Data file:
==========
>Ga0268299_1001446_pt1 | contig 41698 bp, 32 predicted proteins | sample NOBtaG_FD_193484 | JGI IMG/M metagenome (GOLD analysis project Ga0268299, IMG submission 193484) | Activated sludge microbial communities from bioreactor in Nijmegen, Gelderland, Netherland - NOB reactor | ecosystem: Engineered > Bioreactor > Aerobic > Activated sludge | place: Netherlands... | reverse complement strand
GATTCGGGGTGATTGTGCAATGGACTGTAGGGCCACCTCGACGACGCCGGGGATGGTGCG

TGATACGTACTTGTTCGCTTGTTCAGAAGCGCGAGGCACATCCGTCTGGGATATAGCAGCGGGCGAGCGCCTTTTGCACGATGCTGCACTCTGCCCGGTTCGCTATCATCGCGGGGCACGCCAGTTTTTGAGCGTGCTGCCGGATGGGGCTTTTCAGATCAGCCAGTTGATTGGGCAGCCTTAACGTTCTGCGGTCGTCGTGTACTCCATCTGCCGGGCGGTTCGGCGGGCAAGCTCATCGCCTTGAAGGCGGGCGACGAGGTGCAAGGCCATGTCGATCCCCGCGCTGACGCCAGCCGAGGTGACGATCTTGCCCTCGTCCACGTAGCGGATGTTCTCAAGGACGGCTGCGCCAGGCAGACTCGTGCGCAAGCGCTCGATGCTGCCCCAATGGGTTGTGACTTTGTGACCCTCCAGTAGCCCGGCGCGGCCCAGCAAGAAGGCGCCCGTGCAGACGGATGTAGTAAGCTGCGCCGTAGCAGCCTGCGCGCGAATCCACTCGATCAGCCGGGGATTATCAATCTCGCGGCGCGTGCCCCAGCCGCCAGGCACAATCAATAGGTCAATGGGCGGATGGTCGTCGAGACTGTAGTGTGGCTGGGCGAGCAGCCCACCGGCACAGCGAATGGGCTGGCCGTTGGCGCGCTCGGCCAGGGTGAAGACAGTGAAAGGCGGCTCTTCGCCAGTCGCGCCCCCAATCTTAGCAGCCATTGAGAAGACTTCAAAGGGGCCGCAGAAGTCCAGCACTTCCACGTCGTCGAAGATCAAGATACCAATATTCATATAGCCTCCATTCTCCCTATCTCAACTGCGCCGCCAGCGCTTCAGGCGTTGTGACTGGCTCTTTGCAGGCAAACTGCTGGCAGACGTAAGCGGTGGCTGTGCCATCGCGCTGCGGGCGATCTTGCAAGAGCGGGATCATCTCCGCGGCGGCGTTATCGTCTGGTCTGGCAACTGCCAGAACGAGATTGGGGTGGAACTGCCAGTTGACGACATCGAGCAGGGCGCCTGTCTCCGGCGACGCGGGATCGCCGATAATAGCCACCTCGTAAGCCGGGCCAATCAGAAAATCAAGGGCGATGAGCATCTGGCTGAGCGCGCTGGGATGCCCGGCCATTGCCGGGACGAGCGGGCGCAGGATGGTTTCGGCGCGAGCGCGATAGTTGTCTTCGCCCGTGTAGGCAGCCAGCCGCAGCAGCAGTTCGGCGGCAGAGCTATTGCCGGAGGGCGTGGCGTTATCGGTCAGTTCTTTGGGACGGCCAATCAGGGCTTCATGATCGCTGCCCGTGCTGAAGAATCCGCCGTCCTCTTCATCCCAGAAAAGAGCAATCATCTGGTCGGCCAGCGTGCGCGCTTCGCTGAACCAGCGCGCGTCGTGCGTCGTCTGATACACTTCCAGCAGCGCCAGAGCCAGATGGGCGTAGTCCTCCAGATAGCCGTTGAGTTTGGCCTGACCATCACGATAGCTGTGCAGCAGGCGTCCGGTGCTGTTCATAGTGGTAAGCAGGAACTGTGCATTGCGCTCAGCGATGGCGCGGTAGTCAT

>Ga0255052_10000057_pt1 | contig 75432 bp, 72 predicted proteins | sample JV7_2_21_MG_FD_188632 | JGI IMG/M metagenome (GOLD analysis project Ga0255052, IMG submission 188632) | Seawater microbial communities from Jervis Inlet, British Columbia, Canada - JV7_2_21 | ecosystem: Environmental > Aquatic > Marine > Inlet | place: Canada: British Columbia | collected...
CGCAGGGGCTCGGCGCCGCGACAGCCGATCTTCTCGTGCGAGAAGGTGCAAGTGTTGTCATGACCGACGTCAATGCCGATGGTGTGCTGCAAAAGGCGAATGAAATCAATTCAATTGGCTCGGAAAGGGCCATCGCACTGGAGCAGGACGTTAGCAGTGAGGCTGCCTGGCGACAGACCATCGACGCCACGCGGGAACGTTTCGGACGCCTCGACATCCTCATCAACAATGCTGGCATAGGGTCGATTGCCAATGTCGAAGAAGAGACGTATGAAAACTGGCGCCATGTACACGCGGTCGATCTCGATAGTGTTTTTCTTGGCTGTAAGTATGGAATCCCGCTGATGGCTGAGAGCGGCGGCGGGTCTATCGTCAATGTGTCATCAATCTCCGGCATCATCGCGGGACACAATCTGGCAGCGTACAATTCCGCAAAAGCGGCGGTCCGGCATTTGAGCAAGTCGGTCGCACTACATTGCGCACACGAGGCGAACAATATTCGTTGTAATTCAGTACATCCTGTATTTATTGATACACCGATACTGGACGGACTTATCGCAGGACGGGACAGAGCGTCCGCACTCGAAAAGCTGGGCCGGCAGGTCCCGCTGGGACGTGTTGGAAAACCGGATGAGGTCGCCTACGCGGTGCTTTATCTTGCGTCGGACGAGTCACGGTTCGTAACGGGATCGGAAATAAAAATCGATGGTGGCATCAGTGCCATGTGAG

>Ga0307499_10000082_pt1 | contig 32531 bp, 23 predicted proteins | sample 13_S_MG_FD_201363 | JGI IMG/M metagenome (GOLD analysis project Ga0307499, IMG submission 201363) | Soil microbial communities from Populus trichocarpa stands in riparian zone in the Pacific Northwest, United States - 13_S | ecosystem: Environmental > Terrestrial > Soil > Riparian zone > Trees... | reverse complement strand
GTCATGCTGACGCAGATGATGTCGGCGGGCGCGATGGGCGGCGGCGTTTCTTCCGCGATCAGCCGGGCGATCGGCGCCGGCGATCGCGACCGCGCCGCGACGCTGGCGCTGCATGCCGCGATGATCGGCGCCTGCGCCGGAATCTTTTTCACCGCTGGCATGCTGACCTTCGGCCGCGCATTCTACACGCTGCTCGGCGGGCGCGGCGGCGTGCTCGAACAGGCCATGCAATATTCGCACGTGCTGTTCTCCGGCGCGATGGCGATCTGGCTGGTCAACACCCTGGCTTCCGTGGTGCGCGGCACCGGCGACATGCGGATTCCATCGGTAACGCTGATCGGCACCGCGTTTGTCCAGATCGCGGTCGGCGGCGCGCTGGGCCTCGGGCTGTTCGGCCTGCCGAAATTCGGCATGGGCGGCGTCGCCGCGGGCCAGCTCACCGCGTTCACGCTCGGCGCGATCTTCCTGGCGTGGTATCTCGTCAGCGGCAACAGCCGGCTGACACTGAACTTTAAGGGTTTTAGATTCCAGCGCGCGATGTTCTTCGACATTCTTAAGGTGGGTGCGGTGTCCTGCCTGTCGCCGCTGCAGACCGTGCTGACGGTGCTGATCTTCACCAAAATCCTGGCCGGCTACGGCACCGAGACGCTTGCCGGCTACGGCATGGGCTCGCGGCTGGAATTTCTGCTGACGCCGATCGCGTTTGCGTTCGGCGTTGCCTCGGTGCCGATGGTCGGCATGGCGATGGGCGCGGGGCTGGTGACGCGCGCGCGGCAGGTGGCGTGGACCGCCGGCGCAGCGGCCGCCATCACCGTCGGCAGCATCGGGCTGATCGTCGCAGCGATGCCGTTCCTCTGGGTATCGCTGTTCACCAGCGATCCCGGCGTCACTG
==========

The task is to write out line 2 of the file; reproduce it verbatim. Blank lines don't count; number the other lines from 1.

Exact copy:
GATTCGGGGTGATTGTGCAATGGACTGTAGGGCCACCTCGACGACGCCGGGGATGGTGCG